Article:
Essay Review Sample

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Sample Review

The Essay Evaluation is divided into three parts: 1) OVERVIEW, 2) MECHANICS OF WRITING, and 3) YOUR ESSAY.

Part 1: Overview
General Comments:
This section highlights the principal strengths and weaknesses of your essay, which will be discussed in more detail in subsequent sections. In short, does your essay work? How well? What will the reader come to understand about you? What, if any, are the unique elements in the essay, either in content or style?

Your essay is off to a good start. It starts on a strong note (with the exception of the first paragraph, which I would recommend you skip entirely-but more about that later), with the first few paragraphs painting a vivid picture and using detail effectively to create atmosphere. In general, you do a good job in describing both the external and internal events going on in this story.

What disappoints in this essay is its ending. After telling a very individualized, personal story, you conclude with a string of generalized cliches ("learning from your mistakes," gaining more from defeat than from victory) that do not really emerge naturally from your story. In fact, your final remarks undercut the "exquisite honesty and accuracy" of your main narrative (with which you successfully answer the essay question) because they do not come across as particularly sincere. Take a little time to think again about what the "moral" of your story really is and try to write something that arises more naturally and genuinely out of the facts and details of your particular story. Particularity is key here-remember your essay's conclusion does not need to provide some grand, universal statement about life (this is a common mistake among student essay writers); a "smaller" conclusion more true to your individual situation would be more effective.

As to your question about shortening the essay: you're right, it is on the long side. You will find some more specific suggestions for shortening throughout this evaluation, but one general suggestion I'd give is that you keep your details under control. While effective use of detail is one of the strengths of your essay, do not go overboard. Stick to details that reveal something personal and meaningful, that help paint a picture most effectively-but avoid getting bogged down recording every last mundane detail of every event. Also, watch your sentence construction-in many cases you write sentences that are longer than they have to be. In the fourth paragraph, for example, you begin a sentence with, "I learned at that point in time..." This phrase could be cut down to, "I then learned..."-more direct, more clear, and more effective.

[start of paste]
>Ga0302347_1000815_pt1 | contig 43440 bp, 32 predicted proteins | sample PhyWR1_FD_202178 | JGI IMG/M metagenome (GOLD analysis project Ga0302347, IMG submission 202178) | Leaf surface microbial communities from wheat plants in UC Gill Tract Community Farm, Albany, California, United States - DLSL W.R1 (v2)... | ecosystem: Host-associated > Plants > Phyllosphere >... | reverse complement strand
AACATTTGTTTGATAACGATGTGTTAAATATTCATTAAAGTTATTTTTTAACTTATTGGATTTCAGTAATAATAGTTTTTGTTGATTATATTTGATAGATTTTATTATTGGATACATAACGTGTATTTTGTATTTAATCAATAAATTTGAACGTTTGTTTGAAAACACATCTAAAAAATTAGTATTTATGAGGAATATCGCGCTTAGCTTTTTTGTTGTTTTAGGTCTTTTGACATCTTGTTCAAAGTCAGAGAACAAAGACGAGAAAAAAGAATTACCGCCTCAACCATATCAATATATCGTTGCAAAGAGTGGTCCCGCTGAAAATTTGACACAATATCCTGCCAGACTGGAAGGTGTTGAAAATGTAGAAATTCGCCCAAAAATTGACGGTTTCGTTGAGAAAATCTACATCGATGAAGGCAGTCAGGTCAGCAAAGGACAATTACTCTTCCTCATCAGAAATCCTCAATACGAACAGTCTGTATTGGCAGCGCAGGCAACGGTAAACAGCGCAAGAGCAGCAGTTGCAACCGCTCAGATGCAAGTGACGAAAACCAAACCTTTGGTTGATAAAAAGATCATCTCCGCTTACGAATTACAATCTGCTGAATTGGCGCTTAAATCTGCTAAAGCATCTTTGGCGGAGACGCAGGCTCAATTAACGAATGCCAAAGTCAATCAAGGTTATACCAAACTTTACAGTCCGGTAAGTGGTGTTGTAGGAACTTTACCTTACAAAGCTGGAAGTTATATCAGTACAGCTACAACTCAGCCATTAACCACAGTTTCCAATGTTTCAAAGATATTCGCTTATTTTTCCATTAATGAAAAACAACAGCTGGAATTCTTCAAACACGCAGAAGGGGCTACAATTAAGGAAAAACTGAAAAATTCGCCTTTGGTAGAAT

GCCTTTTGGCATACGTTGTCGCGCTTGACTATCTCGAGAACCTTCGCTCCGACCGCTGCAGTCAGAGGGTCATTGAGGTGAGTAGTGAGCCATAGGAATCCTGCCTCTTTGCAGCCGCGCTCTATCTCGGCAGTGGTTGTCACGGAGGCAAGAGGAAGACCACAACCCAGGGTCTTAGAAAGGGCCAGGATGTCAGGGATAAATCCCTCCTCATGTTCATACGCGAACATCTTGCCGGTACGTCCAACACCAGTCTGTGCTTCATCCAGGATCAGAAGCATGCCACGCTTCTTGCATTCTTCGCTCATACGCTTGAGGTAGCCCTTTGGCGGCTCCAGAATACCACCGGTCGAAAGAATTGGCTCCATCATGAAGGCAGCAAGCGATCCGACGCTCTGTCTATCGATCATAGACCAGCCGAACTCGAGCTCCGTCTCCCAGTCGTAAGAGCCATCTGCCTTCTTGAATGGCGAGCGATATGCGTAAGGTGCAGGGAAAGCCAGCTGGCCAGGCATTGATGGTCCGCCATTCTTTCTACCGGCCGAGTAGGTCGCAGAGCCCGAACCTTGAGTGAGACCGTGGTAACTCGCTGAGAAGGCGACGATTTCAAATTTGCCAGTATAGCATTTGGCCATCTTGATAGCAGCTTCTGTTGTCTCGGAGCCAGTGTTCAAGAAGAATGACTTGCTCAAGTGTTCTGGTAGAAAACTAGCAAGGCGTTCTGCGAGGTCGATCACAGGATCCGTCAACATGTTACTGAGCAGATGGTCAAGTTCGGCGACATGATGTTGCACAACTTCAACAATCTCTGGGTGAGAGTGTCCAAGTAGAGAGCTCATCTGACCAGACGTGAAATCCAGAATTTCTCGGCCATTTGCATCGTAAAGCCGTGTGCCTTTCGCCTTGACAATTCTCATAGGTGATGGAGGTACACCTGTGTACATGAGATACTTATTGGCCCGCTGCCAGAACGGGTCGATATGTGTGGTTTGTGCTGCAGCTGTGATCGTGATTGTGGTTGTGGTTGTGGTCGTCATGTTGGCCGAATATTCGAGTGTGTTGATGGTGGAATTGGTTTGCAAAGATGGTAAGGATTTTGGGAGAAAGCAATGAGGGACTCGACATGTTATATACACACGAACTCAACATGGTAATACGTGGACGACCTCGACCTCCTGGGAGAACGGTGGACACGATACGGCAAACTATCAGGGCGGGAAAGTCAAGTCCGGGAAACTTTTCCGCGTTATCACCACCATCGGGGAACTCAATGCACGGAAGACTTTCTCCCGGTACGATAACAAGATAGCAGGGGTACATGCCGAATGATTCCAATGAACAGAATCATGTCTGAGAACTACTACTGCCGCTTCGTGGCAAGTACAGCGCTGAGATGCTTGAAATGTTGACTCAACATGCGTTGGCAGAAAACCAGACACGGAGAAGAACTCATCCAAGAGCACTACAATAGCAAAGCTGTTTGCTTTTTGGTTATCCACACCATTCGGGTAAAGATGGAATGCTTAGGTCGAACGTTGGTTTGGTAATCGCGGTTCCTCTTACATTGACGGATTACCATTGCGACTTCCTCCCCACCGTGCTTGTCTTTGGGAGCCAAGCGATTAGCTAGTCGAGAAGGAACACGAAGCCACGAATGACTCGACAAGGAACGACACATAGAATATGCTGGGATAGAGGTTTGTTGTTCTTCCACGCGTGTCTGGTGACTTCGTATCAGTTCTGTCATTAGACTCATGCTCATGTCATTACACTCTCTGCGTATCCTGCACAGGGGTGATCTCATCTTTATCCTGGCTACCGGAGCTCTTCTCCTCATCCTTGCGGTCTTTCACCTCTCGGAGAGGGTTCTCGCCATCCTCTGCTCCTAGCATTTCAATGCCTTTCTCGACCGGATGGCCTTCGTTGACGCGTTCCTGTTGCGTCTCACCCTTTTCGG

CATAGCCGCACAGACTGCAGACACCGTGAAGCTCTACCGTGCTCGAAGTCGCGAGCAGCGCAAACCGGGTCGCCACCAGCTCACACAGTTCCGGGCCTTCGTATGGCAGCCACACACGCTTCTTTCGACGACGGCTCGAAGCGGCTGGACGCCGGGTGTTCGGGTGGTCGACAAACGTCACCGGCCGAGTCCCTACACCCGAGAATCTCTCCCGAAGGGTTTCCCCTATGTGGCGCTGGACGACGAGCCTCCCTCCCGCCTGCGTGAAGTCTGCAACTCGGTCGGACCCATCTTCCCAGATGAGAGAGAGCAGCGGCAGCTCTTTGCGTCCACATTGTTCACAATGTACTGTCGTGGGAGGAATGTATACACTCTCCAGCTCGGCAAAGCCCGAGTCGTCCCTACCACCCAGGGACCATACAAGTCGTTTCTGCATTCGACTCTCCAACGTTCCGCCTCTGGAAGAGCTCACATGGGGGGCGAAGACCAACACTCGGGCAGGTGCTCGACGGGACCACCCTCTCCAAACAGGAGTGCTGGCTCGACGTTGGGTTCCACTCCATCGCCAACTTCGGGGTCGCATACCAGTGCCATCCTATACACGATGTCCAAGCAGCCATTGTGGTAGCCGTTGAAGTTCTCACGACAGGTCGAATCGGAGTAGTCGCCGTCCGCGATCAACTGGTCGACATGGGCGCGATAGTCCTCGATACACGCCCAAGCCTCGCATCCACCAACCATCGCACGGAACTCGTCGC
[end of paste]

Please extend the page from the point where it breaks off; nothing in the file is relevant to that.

Topic and Theme:
What you choose to write about says as much about you as how it is written. Do the topic and theme of your essay serve your interests? Do you address the question posed by the application?

Your topic proves very effective, since it is obviously one that has stuck with you and that you feel strongly about, and these feelings show through in your writing. But while your story of this particular tennis match works well, a reader is left unconvinced by your "theme," that is, your conclusion regarding your learning from your mistakes and learning more from losing rather than winning. The main problem with this conclusion is that it is too broad and general to suit the specific details of your own personal story. It reads like a generic conclusion that could end almost any essay. Try rereading the last few sentences of your essay-do you see how vague and broad phrases like "invaluable lessons" and "future situations" and "my process of maturing as a person" are? Notice how these vague generalities contrast with the vivid specific details that make your essay strong in its earlier parts.

My point is, try to come up with a more honest and sincere conclusion by figuring out what the real theme of your essay is, based on the personal details that are particular to you and your story. This kind of conclusion will end up revealing something more "honest and accurate"-and unique and personal-about you. I was particularly struck by your description of the long-playing point, and how important that was to the psychological idea of winning. When, at the end, you talk about leaving the match "sad and depressed," aren't you really losing sight of that earlier moment of victory? You could make your conclusion more personal (and more true to the rest of the essay) if you returned to this idea of that moment of winning the point. It seems to me that in that moment you learned something about how victory can lie in the details, not just in the overall picture. This theme would link nicely with your use of detail throughout the essay-that is, your writing style reflects a similar sensitivity to the importance of small moments and small details within a bigger picture.

Structure and Coherence:
How well does the essay hold together? Admissions committees should be able to follow the logic of your piece from start to finish -- can they? How can you improve the coherence of your essay?
Overall, your essay is definitely coherent; even though the conclusion doesn't thematically ring true to me, structurally, the whole piece holds together well.